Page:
If single occupancy vehicles (SOV) make up 75% of UCSD’s carbon emissions by transportation mode, how does cutting transit subsidies and building parking garages help reduce emissions? To their (employees) credit, UCSD’s SOV mode share is a respectable 42%, down from 66% in 2001, versus the county’s current 70+%. The university’s current Climate Action Plan is from 2008; its updated version should contain significant alternative transit mode share increases. UCSD also supported the controversial I-5-widening, part of SANDAG’s regional transportation plan that exceeds state 2050 greenhouse gas emissions targets by 7 times. Environmental groups, with the state on board, sued to stop this freeways-first plan and have won twice in court so far.
UCSD has been without a transportation director for several years, and the transportation services division is under-staffed – my efforts to review their budget were rebuffed due to a lack of resources. Once the position is filled, the university’s new transportation director should work with stakeholders to develop 5 and 10-year strategic plans that spell out how UC’s carbon neutral goal will be achieved, including mode share goals.
To be fair, the UC’s must limit their transportation funding to transportation-related income only: parking revenue and tickets (although I’ve been told this can vary by campus). This is mostly beyond UCSD’s control, but that doesn’t stop them from lobbying the UC Office of the President to change this policy. On their end, UC President Janet Napolitano could lobby our elected representatives for a pilot transit subsidy program using state cap and trade funds, where revenue has exceeded expectations by billions of dollars. The UC’s should be leading in the area of greenhouse gas reductions by examples like these.
Interestingly, one of UCSD’s Earth Week’s focus areas was on water conservation, given our severe drought. A link between climate change and California’s drought is not yet proven. Yet warmer temperatures are definitely caused by increased carbon emissions – the same ones UCSD commuters will be increasing under the university’s policies. And warmer temperatures are directly correlated to reduced snowpack and increased drought severity.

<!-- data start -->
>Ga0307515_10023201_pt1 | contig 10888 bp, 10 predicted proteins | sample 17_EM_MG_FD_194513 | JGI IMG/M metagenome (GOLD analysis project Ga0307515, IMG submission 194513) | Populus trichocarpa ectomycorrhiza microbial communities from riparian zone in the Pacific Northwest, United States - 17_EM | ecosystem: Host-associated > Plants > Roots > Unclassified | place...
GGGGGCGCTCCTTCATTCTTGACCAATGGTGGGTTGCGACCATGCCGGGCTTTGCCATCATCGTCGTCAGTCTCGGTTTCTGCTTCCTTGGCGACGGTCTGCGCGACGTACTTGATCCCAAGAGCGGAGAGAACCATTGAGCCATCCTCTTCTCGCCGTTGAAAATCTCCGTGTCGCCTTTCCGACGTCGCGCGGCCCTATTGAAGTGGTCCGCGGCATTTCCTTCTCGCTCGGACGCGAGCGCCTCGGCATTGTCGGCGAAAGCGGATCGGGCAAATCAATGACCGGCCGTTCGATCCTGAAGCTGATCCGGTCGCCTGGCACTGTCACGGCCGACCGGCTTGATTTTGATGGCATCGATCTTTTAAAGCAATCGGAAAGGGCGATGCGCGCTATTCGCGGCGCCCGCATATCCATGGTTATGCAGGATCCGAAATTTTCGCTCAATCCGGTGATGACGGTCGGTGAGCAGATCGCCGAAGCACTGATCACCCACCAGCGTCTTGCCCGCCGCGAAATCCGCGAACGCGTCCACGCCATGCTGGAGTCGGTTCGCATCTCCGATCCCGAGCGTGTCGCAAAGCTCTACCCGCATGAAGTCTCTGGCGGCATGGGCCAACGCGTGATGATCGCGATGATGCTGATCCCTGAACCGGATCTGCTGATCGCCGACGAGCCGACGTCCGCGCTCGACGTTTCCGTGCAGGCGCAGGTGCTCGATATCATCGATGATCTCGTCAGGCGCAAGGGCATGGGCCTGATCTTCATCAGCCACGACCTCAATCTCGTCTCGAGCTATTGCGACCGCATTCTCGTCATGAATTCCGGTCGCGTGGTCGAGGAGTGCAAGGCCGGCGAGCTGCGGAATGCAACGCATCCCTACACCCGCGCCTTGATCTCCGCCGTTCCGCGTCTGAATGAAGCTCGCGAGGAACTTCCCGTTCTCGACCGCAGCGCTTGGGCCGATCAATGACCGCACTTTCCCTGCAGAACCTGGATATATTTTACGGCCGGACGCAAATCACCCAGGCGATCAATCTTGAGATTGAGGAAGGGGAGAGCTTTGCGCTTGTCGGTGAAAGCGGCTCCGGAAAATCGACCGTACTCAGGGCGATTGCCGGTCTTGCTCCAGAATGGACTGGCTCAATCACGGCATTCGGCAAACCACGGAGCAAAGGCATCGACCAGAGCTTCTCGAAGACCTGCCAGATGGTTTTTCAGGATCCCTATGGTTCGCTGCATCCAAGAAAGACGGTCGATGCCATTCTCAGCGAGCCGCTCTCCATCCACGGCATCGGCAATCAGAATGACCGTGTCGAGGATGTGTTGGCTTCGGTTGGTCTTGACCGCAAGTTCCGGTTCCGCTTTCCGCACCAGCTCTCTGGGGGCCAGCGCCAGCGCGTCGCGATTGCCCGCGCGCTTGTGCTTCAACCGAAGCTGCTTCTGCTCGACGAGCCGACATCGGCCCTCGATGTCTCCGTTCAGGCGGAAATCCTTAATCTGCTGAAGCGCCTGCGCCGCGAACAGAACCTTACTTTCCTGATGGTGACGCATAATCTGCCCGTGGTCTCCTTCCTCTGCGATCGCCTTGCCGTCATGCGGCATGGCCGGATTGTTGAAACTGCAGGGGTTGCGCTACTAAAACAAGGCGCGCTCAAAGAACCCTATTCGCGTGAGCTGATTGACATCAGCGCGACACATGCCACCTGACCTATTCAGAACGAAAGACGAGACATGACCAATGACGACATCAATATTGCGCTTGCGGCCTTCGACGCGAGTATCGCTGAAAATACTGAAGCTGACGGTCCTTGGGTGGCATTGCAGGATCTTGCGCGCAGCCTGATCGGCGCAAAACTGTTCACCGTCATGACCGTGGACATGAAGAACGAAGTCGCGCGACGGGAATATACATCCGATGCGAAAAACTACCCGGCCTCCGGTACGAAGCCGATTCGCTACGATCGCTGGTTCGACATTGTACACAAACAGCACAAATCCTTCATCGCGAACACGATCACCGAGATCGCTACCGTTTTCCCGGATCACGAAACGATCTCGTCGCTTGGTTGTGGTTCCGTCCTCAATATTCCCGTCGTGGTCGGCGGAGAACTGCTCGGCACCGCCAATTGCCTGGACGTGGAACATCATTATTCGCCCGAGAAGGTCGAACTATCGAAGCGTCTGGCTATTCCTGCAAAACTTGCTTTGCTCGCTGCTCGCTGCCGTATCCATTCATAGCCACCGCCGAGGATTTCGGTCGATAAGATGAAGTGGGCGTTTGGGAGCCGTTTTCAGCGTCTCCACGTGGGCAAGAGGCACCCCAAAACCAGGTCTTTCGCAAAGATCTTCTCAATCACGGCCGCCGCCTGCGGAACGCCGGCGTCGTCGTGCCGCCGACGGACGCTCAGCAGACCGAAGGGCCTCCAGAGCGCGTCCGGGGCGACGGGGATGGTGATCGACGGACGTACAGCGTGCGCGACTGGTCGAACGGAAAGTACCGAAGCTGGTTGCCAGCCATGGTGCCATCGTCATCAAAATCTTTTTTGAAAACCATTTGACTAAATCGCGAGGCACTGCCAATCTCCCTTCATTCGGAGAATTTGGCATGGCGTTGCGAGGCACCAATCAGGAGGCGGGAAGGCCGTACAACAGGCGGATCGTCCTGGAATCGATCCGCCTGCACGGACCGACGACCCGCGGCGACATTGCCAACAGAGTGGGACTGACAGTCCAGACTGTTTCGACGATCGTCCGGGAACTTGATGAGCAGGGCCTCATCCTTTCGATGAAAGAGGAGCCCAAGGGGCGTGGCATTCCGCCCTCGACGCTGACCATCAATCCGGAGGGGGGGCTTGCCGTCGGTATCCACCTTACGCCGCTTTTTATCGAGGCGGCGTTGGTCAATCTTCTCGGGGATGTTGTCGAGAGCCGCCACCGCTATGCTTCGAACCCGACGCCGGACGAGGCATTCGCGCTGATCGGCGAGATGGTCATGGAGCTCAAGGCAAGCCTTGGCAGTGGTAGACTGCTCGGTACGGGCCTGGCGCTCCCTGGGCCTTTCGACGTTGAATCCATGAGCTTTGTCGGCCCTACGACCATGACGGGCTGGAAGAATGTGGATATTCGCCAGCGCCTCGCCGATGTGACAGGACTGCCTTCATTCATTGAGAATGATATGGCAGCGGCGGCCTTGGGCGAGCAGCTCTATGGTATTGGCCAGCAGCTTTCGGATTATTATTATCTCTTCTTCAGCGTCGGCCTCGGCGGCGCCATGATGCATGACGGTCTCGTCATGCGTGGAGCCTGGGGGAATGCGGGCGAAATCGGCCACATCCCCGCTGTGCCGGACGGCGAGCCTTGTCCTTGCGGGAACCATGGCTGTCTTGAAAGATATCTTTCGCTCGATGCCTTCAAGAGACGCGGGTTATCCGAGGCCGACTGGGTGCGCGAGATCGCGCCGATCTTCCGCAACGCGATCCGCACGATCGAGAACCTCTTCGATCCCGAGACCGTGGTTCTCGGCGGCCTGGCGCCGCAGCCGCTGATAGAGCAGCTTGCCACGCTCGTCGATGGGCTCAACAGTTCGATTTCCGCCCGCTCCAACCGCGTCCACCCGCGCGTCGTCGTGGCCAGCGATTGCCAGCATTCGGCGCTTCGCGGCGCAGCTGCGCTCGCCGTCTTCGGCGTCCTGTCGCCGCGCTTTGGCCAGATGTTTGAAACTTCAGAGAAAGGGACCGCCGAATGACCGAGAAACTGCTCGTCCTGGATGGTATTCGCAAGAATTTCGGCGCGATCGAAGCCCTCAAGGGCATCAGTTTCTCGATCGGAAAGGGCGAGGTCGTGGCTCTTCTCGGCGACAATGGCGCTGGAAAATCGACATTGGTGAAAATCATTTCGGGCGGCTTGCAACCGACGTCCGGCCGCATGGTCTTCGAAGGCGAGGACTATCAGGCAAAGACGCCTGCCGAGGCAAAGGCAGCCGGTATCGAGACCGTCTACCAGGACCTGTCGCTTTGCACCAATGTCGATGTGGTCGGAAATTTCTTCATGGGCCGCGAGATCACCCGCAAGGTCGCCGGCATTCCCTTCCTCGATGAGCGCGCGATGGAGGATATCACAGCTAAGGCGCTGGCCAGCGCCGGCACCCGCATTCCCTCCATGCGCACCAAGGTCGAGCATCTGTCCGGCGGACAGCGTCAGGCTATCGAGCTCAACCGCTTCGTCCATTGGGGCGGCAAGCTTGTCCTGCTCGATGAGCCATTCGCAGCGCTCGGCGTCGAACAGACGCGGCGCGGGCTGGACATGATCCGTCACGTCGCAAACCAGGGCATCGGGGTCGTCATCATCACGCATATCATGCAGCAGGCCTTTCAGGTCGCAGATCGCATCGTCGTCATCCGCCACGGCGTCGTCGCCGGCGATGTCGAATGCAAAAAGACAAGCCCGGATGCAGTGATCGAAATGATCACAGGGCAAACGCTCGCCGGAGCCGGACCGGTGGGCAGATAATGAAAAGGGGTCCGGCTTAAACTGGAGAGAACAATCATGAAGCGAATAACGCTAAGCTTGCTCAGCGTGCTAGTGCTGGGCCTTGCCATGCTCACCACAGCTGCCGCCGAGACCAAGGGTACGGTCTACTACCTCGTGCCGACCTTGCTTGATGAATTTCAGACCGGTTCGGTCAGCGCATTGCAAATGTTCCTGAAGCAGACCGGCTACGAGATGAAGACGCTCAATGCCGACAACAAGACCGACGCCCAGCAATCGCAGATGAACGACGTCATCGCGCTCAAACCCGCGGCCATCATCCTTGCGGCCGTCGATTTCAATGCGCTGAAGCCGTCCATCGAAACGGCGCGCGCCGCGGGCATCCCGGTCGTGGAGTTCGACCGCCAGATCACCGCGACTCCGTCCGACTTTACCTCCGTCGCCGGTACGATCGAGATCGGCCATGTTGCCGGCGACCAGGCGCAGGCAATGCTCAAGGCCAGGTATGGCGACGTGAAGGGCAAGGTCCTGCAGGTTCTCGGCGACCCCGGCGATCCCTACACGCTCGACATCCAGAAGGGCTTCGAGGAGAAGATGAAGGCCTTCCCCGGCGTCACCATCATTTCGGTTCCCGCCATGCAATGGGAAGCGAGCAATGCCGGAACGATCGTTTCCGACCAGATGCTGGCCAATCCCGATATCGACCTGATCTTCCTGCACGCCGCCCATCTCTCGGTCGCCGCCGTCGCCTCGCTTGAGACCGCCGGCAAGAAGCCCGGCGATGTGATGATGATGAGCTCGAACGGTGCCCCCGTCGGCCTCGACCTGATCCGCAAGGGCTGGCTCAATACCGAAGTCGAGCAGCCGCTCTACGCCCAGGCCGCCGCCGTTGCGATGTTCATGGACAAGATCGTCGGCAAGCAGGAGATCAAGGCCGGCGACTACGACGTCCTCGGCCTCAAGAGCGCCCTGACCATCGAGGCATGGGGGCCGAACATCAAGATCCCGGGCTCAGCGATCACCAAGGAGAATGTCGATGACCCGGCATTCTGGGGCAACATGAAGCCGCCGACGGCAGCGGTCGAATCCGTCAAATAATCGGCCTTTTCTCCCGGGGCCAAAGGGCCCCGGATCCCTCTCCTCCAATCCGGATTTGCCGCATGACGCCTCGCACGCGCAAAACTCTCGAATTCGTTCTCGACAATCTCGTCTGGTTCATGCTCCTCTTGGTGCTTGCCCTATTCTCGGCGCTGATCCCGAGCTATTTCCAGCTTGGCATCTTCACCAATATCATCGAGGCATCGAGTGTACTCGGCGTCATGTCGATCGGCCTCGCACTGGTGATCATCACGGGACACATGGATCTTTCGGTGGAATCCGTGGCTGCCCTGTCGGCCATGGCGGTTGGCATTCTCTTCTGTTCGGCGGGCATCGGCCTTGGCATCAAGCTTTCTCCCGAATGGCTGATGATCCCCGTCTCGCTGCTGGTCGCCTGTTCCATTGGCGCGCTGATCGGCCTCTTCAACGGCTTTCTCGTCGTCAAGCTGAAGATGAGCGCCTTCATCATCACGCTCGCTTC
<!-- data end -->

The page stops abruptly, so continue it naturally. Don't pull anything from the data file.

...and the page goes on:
UCSD actually is doing several positive things with respect to sustainability, including new bike paths on campus, electric car charging stations, and green building projects. Achieving sustainability goals can be costly and incredibly challenging. Perhaps UCSD should dial back their rhetoric a bit on this issue until it’s consistent with their actions.
April is always jam-packed with events in San Diego, and this year is no exception. Last weekend was busy with the City Beat Festival of Beers in North Park, Taste of Hillcrest, and Earth Fair at Balboa Park. But this weekend is even crazier: the El Cajon Boulevard celebration (shown above), Adams Ave Unplugged, Chicano Park Day, Little Italy Art Walk, and the Creek to Bay Cleanup. Still, there’s one event I’m really hoping people will turn out for – Sunday’s Mission Hills Free Bike-In Movie and Neighborhood Ride:
The event is being put on by the Mission Hills business district, using SANDAG grant funds. People on bikes have spent a lot of time recently making the business case for bike infrastructure – now it’s time for us to get out there and spend some money in the community. If you’re going to the free movie, grab your tickets here. Hopefully folks can squeeze this event into an already-full weekend.